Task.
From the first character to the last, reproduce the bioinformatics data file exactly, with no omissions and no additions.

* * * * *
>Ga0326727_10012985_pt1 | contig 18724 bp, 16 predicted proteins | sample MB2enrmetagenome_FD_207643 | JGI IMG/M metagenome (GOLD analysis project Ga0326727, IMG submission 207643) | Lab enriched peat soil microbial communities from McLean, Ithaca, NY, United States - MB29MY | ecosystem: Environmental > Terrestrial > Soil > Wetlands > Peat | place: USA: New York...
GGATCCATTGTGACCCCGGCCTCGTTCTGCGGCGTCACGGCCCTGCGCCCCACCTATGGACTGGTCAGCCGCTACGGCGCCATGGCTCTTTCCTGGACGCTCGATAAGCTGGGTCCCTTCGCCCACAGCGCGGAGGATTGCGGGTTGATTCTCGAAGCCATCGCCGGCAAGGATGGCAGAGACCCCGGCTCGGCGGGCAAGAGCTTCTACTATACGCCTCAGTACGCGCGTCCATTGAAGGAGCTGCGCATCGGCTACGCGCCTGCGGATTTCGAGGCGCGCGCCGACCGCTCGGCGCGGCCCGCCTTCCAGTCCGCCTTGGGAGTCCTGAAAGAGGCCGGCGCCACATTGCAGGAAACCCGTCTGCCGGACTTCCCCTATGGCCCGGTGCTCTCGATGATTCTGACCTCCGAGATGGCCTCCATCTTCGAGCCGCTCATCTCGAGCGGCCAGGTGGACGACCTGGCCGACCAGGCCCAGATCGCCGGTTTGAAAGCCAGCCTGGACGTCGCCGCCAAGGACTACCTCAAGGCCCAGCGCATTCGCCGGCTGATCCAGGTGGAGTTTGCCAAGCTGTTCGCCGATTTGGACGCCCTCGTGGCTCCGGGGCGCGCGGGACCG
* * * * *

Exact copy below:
>Ga0326727_10012985_pt1 | contig 18724 bp, 16 predicted proteins | sample MB2enrmetagenome_FD_207643 | JGI IMG/M metagenome (GOLD analysis project Ga0326727, IMG submission 207643) | Lab enriched peat soil microbial communities from McLean, Ithaca, NY, United States - MB29MY | ecosystem: Environmental > Terrestrial > Soil > Wetlands > Peat | place: USA: New York...
GGATCCATTGTGACCCCGGCCTCGTTCTGCGGCGTCACGGCCCTGCGCCCCACCTATGGACTGGTCAGCCGCTACGGCGCCATGGCTCTTTCCTGGACGCTCGATAAGCTGGGTCCCTTCGCCCACAGCGCGGAGGATTGCGGGTTGATTCTCGAAGCCATCGCCGGCAAGGATGGCAGAGACCCCGGCTCGGCGGGCAAGAGCTTCTACTATACGCCTCAGTACGCGCGTCCATTGAAGGAGCTGCGCATCGGCTACGCGCCTGCGGATTTCGAGGCGCGCGCCGACCGCTCGGCGCGGCCCGCCTTCCAGTCCGCCTTGGGAGTCCTGAAAGAGGCCGGCGCCACATTGCAGGAAACCCGTCTGCCGGACTTCCCCTATGGCCCGGTGCTCTCGATGATTCTGACCTCCGAGATGGCCTCCATCTTCGAGCCGCTCATCTCGAGCGGCCAGGTGGACGACCTGGCCGACCAGGCCCAGATCGCCGGTTTGAAAGCCAGCCTGGACGTCGCCGCCAAGGACTACCTCAAGGCCCAGCGCATTCGCCGGCTGATCCAGGTGGAGTTTGCCAAGCTGTTCGCCGATTTGGACGCCCTCGTGGCTCCGGGGCGCGCGGGACCG